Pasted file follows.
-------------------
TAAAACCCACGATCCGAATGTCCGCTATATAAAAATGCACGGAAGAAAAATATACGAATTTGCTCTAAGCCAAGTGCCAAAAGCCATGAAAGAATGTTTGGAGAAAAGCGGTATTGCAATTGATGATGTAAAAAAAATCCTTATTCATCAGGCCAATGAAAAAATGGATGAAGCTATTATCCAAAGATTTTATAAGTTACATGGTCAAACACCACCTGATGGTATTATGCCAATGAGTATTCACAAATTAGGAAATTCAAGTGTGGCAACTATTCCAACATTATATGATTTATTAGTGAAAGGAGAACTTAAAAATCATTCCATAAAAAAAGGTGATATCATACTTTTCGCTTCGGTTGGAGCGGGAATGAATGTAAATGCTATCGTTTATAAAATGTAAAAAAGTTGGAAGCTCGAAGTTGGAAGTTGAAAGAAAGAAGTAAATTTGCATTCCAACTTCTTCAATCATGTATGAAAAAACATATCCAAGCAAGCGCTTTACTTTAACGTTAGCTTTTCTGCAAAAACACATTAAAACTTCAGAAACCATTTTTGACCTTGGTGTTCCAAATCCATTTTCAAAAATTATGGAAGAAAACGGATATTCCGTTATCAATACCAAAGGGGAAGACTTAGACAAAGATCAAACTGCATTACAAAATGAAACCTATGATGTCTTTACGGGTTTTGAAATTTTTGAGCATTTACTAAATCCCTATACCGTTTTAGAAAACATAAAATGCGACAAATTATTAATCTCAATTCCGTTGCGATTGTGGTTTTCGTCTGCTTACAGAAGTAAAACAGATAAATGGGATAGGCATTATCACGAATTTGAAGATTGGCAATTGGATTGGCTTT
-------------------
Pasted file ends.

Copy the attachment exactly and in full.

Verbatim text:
TAAAACCCACGATCCGAATGTCCGCTATATAAAAATGCACGGAAGAAAAATATACGAATTTGCTCTAAGCCAAGTGCCAAAAGCCATGAAAGAATGTTTGGAGAAAAGCGGTATTGCAATTGATGATGTAAAAAAAATCCTTATTCATCAGGCCAATGAAAAAATGGATGAAGCTATTATCCAAAGATTTTATAAGTTACATGGTCAAACACCACCTGATGGTATTATGCCAATGAGTATTCACAAATTAGGAAATTCAAGTGTGGCAACTATTCCAACATTATATGATTTATTAGTGAAAGGAGAACTTAAAAATCATTCCATAAAAAAAGGTGATATCATACTTTTCGCTTCGGTTGGAGCGGGAATGAATGTAAATGCTATCGTTTATAAAATGTAAAAAAGTTGGAAGCTCGAAGTTGGAAGTTGAAAGAAAGAAGTAAATTTGCATTCCAACTTCTTCAATCATGTATGAAAAAACATATCCAAGCAAGCGCTTTACTTTAACGTTAGCTTTTCTGCAAAAACACATTAAAACTTCAGAAACCATTTTTGACCTTGGTGTTCCAAATCCATTTTCAAAAATTATGGAAGAAAACGGATATTCCGTTATCAATACCAAAGGGGAAGACTTAGACAAAGATCAAACTGCATTACAAAATGAAACCTATGATGTCTTTACGGGTTTTGAAATTTTTGAGCATTTACTAAATCCCTATACCGTTTTAGAAAACATAAAATGCGACAAATTATTAATCTCAATTCCGTTGCGATTGTGGTTTTCGTCTGCTTACAGAAGTAAAACAGATAAATGGGATAGGCATTATCACGAATTTGAAGATTGGCAATTGGATTGGCTTT